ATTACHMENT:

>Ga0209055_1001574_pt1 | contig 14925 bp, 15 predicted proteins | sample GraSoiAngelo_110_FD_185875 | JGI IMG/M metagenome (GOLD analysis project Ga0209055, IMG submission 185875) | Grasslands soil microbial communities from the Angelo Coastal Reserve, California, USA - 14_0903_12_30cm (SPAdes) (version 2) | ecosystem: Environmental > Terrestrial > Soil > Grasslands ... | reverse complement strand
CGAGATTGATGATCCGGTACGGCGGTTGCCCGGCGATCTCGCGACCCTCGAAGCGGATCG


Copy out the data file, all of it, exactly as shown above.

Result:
>Ga0209055_1001574_pt1 | contig 14925 bp, 15 predicted proteins | sample GraSoiAngelo_110_FD_185875 | JGI IMG/M metagenome (GOLD analysis project Ga0209055, IMG submission 185875) | Grasslands soil microbial communities from the Angelo Coastal Reserve, California, USA - 14_0903_12_30cm (SPAdes) (version 2) | ecosystem: Environmental > Terrestrial > Soil > Grasslands ... | reverse complement strand
CGAGATTGATGATCCGGTACGGCGGTTGCCCGGCGATCTCGCGACCCTCGAAGCGGATCG